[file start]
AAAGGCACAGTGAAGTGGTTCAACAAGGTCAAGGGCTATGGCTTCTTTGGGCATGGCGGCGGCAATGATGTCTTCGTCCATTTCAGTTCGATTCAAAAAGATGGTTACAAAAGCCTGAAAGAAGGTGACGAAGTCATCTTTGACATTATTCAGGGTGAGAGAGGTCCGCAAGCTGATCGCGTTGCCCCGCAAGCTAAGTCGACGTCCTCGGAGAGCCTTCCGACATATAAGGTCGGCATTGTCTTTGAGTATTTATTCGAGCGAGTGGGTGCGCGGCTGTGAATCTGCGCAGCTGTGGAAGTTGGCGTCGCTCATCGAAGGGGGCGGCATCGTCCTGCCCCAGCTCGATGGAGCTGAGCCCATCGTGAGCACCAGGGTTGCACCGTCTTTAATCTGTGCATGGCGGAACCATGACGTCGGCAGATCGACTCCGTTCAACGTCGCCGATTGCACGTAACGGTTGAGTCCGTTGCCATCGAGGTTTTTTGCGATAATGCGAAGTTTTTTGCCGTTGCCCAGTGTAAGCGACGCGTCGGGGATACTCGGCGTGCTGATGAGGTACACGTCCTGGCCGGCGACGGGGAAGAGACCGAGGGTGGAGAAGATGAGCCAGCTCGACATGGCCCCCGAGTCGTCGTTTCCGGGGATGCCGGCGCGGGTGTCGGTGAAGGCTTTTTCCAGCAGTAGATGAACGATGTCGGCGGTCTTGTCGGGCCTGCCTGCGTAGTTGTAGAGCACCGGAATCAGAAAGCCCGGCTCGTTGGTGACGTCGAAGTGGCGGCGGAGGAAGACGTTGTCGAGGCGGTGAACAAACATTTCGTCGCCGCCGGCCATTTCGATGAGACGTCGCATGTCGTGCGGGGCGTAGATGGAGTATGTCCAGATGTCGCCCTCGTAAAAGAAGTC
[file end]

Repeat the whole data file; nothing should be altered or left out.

AAAGGCACAGTGAAGTGGTTCAACAAGGTCAAGGGCTATGGCTTCTTTGGGCATGGCGGCGGCAATGATGTCTTCGTCCATTTCAGTTCGATTCAAAAAGATGGTTACAAAAGCCTGAAAGAAGGTGACGAAGTCATCTTTGACATTATTCAGGGTGAGAGAGGTCCGCAAGCTGATCGCGTTGCCCCGCAAGCTAAGTCGACGTCCTCGGAGAGCCTTCCGACATATAAGGTCGGCATTGTCTTTGAGTATTTATTCGAGCGAGTGGGTGCGCGGCTGTGAATCTGCGCAGCTGTGGAAGTTGGCGTCGCTCATCGAAGGGGGCGGCATCGTCCTGCCCCAGCTCGATGGAGCTGAGCCCATCGTGAGCACCAGGGTTGCACCGTCTTTAATCTGTGCATGGCGGAACCATGACGTCGGCAGATCGACTCCGTTCAACGTCGCCGATTGCACGTAACGGTTGAGTCCGTTGCCATCGAGGTTTTTTGCGATAATGCGAAGTTTTTTGCCGTTGCCCAGTGTAAGCGACGCGTCGGGGATACTCGGCGTGCTGATGAGGTACACGTCCTGGCCGGCGACGGGGAAGAGACCGAGGGTGGAGAAGATGAGCCAGCTCGACATGGCCCCCGAGTCGTCGTTTCCGGGGATGCCGGCGCGGGTGTCGGTGAAGGCTTTTTCCAGCAGTAGATGAACGATGTCGGCGGTCTTGTCGGGCCTGCCTGCGTAGTTGTAGAGCACCGGAATCAGAAAGCCCGGCTCGTTGGTGACGTCGAAGTGGCGGCGGAGGAAGACGTTGTCGAGGCGGTGAACAAACATTTCGTCGCCGCCGGCCATTTCGATGAGACGTCGCATGTCGTGCGGGGCGTAGATGGAGTATGTCCAGATGTCGCCCTCGTAAAAGAAGTC